It is always hard trying to buy fragrance for someone you don’t know. In this case it really is all about your gut instinct. If you pick something up and you immediately think the person in mind will like it then go with it. The more you smell the more overwhelming the experience becomes.

Daytime fragrances are generally easier to buy as most people wear something lighter during the day, something citrus or “ozonic”. This family of fragrance is huge. Anything from Davidoff Cool Waters and Calvin Klein’s CK one to Acqua di parma Colonia and our very own Penhaligon’s Blenheim Bouquet. Generally these are very non-offensive scents and are easy to wear for both ladies and gents. At least that way you will know your gift is going to be appreciated and used. Evening scents are a little trickier as it is very easy to choose the wrong type. Most people wear richer, deeper, darker and more sensual fragrances in the evening and unless you know exactly what your looking for you can end up in the wrong fragrance family completely, the line between families is fine but the wrong turn can have you in the “old person’s” category in the blink of an eye.

Like all art perfumery is subjective, we all perceive it differently and there is no right or wrong perception, what smells like an old ladies handbag to a 30 year old may smell sublime to a 19 year old, if it suits and makes the wearer feel that little bit more confident then I say wear it. This said, there are technicalities which make some fragrances better than others but most of the scents available in department stores are made by extremely talented perfumers, it may have a glamorous fashion name on the bottle but the real artists work in labs creating these things of beauty. Huge fashion houses aren’t going to let just anyone make products potentially worth millions of dollars. Behind each fragrance there is a secretive person, a master perfumer so what you buy in the stores are perfectly balanced works of art.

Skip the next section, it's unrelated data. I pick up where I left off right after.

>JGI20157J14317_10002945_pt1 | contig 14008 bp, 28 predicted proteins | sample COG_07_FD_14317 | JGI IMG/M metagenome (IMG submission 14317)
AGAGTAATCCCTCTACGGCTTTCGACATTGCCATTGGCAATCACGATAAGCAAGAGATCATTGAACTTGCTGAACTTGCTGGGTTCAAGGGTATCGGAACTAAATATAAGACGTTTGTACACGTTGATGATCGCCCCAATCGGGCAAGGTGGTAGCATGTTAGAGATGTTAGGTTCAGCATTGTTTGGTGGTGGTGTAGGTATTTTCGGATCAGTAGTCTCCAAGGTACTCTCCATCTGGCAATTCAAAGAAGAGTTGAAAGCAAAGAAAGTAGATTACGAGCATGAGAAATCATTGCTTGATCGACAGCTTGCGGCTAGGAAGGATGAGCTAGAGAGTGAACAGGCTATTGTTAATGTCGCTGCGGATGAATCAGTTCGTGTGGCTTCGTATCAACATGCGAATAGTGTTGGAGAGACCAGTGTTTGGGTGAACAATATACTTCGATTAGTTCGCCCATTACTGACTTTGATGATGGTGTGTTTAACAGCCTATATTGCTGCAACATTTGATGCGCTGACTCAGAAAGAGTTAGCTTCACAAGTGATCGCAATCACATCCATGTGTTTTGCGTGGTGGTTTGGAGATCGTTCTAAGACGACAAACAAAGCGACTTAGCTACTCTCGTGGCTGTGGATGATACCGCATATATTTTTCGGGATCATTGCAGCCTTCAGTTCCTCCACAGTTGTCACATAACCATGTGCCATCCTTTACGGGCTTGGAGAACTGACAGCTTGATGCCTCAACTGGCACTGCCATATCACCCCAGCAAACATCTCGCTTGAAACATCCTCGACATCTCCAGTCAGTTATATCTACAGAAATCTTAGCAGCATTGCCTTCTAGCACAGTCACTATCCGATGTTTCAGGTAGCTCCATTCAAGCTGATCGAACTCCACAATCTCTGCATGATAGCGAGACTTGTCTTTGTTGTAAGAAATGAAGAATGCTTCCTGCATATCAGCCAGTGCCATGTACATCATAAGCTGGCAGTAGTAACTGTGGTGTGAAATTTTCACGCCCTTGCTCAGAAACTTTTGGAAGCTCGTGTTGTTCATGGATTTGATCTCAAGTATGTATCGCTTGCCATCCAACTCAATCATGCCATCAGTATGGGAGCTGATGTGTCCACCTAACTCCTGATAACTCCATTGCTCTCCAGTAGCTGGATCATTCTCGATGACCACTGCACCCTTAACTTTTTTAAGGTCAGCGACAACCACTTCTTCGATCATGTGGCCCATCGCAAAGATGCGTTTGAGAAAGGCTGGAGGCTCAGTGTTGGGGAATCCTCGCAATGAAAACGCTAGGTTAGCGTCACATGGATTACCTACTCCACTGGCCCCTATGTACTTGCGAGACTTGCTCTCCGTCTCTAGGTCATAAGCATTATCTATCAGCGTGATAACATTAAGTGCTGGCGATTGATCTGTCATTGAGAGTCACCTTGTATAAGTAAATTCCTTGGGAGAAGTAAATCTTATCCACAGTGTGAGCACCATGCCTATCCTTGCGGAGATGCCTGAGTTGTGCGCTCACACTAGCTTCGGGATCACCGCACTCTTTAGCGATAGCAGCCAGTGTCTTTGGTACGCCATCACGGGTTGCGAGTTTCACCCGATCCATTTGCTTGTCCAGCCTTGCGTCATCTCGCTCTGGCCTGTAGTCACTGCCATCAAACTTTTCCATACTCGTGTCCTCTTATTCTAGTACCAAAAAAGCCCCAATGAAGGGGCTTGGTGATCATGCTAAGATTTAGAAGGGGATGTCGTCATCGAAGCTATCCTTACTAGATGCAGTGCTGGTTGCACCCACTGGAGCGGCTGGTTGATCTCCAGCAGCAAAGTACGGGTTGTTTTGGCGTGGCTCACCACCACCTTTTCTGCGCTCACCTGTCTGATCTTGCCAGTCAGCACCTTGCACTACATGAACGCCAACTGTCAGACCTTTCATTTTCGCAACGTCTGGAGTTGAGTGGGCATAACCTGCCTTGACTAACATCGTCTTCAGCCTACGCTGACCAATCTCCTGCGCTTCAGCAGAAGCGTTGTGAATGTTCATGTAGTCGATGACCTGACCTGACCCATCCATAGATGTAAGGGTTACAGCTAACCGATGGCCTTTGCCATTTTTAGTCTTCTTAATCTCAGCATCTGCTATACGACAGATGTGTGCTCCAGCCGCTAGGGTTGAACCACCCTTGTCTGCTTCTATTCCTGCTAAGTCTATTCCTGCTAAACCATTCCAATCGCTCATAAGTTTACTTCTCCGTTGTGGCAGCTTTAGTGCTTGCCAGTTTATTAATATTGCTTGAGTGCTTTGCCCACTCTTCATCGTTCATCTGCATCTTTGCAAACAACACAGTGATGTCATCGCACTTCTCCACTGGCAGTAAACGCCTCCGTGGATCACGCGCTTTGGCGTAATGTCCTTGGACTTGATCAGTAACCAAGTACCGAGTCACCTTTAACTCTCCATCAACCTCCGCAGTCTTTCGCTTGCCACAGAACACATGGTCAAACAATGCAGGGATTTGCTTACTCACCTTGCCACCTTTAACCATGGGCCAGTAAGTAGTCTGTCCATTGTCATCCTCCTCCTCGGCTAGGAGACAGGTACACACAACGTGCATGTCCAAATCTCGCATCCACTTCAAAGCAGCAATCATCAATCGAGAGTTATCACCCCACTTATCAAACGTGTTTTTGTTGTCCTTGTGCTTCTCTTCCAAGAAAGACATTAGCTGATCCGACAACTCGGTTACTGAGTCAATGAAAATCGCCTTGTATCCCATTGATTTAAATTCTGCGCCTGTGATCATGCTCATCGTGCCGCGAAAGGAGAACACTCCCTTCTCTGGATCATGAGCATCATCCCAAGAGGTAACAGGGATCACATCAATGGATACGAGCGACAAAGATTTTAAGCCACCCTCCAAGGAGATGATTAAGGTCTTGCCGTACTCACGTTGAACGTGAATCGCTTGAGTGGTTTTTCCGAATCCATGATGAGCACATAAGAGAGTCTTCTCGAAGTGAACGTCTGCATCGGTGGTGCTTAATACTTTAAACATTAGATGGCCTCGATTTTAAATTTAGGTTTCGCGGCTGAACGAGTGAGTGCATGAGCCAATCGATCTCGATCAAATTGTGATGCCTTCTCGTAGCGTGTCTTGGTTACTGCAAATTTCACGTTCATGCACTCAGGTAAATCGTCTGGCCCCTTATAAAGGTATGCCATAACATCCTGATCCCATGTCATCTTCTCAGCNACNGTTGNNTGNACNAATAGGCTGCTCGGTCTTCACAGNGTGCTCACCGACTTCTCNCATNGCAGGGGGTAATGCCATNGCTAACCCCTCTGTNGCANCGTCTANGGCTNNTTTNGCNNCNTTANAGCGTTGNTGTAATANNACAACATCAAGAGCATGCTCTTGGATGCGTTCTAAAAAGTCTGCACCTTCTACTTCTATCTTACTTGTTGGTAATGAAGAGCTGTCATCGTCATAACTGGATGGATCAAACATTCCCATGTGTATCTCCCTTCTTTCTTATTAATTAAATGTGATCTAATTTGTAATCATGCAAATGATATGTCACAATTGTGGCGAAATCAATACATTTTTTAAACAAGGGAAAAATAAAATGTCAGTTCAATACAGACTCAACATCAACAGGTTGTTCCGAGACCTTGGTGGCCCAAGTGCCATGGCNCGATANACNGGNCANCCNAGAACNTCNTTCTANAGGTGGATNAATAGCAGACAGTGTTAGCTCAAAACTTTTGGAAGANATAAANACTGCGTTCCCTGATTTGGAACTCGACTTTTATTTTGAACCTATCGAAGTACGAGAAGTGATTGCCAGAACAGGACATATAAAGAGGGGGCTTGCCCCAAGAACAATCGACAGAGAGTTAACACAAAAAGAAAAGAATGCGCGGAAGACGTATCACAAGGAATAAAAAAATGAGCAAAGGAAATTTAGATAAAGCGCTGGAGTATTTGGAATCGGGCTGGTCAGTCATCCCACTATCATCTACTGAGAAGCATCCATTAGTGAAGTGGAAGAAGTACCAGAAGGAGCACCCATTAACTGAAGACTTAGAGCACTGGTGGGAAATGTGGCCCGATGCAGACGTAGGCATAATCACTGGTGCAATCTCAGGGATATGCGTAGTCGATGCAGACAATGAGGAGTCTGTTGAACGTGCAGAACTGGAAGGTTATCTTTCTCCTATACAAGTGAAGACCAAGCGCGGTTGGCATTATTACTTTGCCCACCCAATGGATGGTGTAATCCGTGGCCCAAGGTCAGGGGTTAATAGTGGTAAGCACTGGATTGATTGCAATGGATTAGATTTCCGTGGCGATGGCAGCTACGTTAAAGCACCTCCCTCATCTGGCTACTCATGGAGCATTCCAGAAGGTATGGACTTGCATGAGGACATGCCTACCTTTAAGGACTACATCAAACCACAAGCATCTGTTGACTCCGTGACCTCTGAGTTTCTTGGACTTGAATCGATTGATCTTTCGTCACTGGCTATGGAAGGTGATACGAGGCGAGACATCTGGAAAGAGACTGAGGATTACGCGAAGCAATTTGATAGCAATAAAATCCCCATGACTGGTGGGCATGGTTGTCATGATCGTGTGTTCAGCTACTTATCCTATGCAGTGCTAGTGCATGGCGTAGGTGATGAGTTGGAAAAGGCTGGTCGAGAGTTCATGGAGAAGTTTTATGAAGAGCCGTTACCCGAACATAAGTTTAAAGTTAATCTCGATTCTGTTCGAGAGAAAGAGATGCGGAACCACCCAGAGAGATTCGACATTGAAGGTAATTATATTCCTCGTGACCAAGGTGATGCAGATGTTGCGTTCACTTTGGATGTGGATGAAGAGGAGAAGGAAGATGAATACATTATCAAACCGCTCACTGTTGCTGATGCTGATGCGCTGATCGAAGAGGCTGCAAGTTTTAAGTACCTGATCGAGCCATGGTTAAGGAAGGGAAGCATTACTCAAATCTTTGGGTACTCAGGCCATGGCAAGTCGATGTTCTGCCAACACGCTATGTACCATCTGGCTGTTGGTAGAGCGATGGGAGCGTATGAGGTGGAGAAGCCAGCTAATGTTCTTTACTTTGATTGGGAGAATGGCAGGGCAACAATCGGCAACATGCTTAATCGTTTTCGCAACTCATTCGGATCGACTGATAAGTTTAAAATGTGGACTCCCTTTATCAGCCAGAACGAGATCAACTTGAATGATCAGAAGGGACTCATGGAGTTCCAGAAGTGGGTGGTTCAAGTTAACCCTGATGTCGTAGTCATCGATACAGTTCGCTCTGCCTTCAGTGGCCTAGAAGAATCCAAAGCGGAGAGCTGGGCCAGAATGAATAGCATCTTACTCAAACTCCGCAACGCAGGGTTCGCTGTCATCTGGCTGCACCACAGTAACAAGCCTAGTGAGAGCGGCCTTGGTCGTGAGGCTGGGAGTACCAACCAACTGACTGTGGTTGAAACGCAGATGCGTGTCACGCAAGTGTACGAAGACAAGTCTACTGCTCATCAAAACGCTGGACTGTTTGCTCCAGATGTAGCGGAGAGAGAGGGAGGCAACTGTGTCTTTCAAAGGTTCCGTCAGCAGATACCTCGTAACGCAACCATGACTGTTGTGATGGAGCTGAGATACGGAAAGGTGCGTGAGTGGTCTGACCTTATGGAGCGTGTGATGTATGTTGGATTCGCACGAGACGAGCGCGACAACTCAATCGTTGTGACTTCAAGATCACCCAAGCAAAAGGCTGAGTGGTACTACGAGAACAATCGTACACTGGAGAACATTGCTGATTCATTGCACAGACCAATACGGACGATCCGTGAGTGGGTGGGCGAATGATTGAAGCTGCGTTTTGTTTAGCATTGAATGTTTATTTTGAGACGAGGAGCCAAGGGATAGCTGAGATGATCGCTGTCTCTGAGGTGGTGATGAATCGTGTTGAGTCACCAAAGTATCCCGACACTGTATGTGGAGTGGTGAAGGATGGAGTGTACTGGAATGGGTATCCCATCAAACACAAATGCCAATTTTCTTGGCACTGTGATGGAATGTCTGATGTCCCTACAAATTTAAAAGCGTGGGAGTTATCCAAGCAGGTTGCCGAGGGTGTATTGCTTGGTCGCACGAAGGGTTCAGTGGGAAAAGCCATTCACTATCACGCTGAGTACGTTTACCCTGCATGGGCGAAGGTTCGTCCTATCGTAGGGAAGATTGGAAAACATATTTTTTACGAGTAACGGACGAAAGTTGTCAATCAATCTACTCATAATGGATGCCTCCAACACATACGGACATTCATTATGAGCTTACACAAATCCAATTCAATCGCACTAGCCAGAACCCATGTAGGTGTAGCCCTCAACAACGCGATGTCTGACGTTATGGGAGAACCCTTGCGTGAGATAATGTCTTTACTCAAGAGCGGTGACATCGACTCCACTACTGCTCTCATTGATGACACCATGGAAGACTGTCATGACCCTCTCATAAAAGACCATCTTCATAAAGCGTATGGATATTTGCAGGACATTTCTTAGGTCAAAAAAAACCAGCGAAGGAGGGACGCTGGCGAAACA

The perfumistas among us can be tricky to buy for, they don’t care about packaging its all about the juice inside the bottle. They love niche and high end and shed a heavy tear at any pure parfum. Many find them very hard to buy for but in many ways they are the easiest. Go for something timeless and classic, a lovely bottle of Chanel No.5 Parfum or any old Guerlain (Shalimar, Mitsouko, L’Heure Bleue) will put a smile on their face. Even if it doesn’t suit them they will still appreciate it and love having a timeless addition in their collection.

A.G.B- should we risk buying something new or stick to a family of fragrances we know the receiver will like?